While I had to do a little bit of maintenance, such as collecting completed prints, while the kids printed, I enjoyed stepping back to allow them to experience the medium and develop independent ideas.

Some people are opposed to using food as a source of art-making because it can send the message that food can be wasted. With so many people going hungry, I understand the argument for this. My children’s nursery school won’t use food for art-making, which is the case with many nursery schools around the world.

However, compared to making prints from rubber stamps which can be derived from felled trees and rubber, apples and other vegetables seem like a decent alternative. In addition, so many of our traditional art-making materials are derived from food and other naturally found products. If you have an opinion on the matter I’d love to hear your thoughts.

How to make apple prints with kids

Ideas to take this further

  • When the prints dry, use a Sharpie permanent maker and add designs to your apple prints
  • Print with other vegetables such as okra, celery hearts, and carrots
  • Make prints from found objects such as egg cartons or bubble wrap
  • Source more ideas from this Pintererst Board that’s dedicated to Apple Crafts
  • If your child really enjoys printing, try your hand at Cookie Sheet Monoptints

apple prints

A Question for you…

What do you think about using food for art-making?

Get Ready for an Easy-breasy Summer

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Camp Mom SummerActivities Pack. 84 pages filled with over 45 activities that have you covered for nature discovery, water play, and art exploration.

Hi friends! Is it starting to feel like summer where you live?

We recently pulled out the Slip-n-Slide and popsicle-eating is in full effect.

In case you’re starting to get the summer bug, I wanted to share something fun that’s been brewing behind the scenes over here.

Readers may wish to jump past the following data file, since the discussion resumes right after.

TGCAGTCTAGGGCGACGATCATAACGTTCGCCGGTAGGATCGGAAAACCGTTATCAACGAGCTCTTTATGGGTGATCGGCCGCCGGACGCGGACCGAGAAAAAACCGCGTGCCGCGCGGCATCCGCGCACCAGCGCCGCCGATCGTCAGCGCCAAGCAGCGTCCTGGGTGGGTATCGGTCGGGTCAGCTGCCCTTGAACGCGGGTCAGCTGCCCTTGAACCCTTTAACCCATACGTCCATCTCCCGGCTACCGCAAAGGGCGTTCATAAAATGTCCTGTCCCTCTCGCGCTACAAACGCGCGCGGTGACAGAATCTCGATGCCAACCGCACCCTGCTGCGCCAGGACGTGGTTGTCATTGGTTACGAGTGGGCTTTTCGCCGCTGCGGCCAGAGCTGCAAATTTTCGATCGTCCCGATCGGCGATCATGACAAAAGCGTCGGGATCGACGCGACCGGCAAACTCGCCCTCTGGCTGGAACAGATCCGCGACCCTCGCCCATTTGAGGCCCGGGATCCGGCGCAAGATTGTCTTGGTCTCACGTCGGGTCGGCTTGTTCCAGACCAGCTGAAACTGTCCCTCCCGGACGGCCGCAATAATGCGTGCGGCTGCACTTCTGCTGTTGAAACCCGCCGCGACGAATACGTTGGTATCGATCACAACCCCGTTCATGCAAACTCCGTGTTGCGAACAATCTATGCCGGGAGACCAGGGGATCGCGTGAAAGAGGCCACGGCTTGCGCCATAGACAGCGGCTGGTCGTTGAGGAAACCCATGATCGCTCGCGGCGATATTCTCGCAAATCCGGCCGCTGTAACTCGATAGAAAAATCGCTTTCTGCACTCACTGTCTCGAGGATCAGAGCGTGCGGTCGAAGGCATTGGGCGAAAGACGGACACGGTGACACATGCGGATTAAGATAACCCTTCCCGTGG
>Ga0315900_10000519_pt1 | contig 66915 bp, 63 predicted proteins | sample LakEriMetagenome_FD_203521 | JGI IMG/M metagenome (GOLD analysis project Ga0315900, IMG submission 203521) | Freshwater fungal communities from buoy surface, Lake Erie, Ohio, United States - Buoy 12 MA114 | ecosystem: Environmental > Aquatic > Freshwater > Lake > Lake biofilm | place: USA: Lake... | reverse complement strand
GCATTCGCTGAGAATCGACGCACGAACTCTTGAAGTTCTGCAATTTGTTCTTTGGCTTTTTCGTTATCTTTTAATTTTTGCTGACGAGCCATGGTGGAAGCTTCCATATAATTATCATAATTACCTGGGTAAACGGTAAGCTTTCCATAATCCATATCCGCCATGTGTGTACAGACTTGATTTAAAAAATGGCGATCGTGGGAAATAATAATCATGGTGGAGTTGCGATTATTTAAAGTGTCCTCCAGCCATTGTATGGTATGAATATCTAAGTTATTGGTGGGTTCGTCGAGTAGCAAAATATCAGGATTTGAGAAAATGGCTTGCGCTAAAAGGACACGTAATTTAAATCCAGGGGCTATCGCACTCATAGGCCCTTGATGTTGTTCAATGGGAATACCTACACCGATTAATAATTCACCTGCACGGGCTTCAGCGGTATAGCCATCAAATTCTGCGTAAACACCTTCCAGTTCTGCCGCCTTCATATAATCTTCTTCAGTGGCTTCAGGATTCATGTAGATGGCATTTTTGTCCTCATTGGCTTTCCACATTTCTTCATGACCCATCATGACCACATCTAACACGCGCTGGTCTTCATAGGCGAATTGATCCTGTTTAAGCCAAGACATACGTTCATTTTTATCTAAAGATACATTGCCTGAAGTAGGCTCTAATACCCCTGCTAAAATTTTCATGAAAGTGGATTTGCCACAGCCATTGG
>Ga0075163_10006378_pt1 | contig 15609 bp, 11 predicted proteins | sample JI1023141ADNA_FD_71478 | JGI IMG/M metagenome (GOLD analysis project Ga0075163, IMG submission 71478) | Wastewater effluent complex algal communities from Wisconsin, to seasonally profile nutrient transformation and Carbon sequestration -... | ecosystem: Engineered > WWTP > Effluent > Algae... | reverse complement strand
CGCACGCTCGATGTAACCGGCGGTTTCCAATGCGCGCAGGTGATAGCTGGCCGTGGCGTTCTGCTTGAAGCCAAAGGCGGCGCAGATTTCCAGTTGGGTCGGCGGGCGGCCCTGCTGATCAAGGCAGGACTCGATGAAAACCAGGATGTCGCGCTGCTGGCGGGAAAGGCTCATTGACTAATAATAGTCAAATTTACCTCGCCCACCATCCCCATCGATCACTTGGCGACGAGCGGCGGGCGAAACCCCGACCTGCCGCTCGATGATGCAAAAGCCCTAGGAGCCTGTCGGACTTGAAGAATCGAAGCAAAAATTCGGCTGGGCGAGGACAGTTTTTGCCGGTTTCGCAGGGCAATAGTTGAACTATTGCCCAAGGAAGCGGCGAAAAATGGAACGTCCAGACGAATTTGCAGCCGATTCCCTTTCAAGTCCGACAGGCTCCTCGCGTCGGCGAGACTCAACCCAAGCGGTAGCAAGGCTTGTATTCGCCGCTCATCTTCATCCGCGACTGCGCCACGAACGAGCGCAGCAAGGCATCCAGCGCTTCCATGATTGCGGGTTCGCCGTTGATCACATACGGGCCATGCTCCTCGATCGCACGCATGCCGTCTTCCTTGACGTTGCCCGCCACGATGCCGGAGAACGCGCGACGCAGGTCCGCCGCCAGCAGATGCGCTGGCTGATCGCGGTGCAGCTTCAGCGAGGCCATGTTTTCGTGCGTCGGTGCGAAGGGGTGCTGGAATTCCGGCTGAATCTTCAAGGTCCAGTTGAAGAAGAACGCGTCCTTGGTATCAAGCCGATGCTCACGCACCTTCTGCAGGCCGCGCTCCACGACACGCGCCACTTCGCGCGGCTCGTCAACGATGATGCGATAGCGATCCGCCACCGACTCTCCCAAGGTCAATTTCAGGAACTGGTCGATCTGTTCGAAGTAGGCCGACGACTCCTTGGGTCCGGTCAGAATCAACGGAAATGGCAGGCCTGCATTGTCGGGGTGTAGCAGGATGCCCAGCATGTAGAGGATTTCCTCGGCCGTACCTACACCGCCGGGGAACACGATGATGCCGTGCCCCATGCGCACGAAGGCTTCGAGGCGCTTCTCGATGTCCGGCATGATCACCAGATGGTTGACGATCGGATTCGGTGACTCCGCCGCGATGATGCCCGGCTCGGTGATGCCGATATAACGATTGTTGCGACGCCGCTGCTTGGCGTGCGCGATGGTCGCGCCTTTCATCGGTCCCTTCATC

I’ve been working hard with a handful of my favorite creative, playtime bloggers and I’m excited to reveal some of the magic of Camp Mom: Summer Activities Pack with you today!

What’s Inside:

  • Jam-packed 84-page downloadable PDF
  • 45  simple and FUN activities with FULL instructions and supplies
  • Plus, 40+ MORE ideas and links
  • Printable summer planning pages
  • Includes a host of activities for ages 2-8
  • Adventure ideas and tips – you can have adventures without leaving your backyard!
  • Tips for success: How to manage sibling conflict, how to enjoy a museum with your kids, how to talk with children about art
  • Book recommendations

Not sure if it’s for you. Check out some of the sample pages…

Camp Mom SummerActivities Pack. 84 pages filled with over 45 activities that have you covered for nature discovery, water play, and art exploration. Camp Mom SummerActivities Pack. 84 pages filled with over 45 activities that have you covered for nature discovery, water play, and art exploration.

 Order your copy of Camp Mom: Summer Activities Pack today

Just $14.99

Click here to order

Summer Camp for Little Innovators: Camp Galileo

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Are you thinking about summer camp yet? If you’re super-organized, you may already have a plan in place. And if not, there’s still time! We’re not planning on summer camp this year, but if I was this is where I’d begin…